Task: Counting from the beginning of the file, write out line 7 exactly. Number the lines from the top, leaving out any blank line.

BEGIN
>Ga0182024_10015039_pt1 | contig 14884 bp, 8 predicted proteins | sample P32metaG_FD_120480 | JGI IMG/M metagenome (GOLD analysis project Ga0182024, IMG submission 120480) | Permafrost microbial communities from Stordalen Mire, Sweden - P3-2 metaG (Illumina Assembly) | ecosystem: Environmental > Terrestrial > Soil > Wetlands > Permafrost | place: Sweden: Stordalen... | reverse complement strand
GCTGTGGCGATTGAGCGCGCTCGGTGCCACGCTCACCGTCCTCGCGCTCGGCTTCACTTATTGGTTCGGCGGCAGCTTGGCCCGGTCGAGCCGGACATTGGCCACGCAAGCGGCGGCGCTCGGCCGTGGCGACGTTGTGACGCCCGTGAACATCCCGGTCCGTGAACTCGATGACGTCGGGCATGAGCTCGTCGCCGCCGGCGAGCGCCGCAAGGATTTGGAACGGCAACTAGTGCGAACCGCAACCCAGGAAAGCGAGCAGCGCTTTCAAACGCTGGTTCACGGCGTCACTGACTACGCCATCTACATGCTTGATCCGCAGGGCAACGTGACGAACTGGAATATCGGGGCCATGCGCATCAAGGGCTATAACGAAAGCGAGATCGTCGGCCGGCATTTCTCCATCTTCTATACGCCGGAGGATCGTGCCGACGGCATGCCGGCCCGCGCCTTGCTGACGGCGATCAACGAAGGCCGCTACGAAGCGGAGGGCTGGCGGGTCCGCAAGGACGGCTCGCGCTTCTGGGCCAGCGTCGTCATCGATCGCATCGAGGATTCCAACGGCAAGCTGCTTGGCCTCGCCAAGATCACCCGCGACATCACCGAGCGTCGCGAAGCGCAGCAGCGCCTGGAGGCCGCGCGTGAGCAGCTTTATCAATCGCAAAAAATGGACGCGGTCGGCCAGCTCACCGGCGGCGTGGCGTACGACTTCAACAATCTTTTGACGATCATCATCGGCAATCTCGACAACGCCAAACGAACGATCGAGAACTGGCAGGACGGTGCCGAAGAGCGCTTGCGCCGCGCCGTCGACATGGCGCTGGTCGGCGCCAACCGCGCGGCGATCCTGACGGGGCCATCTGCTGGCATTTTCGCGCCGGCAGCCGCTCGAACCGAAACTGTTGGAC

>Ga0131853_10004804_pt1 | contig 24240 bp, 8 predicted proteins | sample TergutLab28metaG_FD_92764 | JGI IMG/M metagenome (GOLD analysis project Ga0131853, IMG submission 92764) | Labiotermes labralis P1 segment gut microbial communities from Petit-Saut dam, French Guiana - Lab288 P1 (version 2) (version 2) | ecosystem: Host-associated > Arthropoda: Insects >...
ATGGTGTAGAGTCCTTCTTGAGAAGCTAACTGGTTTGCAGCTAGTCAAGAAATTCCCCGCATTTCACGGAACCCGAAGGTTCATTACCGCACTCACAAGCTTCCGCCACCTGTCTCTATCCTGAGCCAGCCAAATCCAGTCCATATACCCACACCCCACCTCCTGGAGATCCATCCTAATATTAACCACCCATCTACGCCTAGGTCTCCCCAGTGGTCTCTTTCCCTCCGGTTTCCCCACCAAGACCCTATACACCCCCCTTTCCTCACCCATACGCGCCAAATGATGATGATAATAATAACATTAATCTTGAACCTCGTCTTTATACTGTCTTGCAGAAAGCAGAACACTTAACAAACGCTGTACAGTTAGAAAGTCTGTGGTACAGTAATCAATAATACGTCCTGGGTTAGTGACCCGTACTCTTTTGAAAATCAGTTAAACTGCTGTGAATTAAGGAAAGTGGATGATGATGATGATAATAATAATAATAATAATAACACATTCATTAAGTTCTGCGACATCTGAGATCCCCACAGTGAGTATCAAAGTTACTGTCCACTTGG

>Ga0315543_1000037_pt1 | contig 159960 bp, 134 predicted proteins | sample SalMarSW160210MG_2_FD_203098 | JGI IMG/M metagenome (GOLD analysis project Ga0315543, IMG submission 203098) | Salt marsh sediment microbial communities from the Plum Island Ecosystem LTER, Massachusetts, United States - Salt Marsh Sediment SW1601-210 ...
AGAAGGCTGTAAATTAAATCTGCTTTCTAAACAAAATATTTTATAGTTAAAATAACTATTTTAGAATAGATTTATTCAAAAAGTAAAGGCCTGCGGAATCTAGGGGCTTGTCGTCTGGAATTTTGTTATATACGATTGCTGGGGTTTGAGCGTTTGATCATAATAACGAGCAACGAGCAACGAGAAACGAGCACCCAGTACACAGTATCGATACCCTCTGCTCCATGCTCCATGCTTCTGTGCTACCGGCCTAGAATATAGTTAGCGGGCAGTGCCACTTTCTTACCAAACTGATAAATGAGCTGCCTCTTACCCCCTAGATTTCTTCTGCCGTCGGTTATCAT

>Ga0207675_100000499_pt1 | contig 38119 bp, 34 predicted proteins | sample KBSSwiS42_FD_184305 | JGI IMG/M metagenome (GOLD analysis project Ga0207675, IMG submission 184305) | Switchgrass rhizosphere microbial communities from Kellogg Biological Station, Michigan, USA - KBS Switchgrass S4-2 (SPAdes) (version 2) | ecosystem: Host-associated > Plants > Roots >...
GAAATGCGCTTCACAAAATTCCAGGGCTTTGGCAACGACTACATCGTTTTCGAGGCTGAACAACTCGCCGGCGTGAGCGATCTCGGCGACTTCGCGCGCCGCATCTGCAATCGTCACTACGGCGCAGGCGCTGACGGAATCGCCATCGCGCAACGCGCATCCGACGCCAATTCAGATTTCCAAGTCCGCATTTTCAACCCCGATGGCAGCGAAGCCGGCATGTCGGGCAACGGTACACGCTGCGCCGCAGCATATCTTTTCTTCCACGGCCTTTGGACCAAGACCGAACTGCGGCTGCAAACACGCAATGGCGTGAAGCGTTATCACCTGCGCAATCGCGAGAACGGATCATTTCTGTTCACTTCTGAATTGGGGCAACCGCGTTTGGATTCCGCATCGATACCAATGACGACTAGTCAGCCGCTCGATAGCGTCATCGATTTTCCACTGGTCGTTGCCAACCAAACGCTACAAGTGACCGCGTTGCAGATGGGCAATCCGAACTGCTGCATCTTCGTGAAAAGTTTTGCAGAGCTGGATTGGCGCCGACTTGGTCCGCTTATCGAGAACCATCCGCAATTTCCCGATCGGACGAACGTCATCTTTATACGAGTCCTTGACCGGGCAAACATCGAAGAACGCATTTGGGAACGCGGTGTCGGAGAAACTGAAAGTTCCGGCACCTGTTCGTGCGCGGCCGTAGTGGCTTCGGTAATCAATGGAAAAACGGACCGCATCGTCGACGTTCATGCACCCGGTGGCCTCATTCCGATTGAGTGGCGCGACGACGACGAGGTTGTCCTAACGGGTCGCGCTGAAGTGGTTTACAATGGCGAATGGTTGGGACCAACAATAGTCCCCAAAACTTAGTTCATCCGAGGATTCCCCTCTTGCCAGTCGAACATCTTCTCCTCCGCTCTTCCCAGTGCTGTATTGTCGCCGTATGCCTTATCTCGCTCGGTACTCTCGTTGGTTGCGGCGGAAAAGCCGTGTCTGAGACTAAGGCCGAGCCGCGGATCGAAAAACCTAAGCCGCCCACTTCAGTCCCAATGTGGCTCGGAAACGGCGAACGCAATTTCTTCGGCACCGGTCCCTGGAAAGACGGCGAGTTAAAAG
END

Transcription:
>Ga0207675_100000499_pt1 | contig 38119 bp, 34 predicted proteins | sample KBSSwiS42_FD_184305 | JGI IMG/M metagenome (GOLD analysis project Ga0207675, IMG submission 184305) | Switchgrass rhizosphere microbial communities from Kellogg Biological Station, Michigan, USA - KBS Switchgrass S4-2 (SPAdes) (version 2) | ecosystem: Host-associated > Plants > Roots >...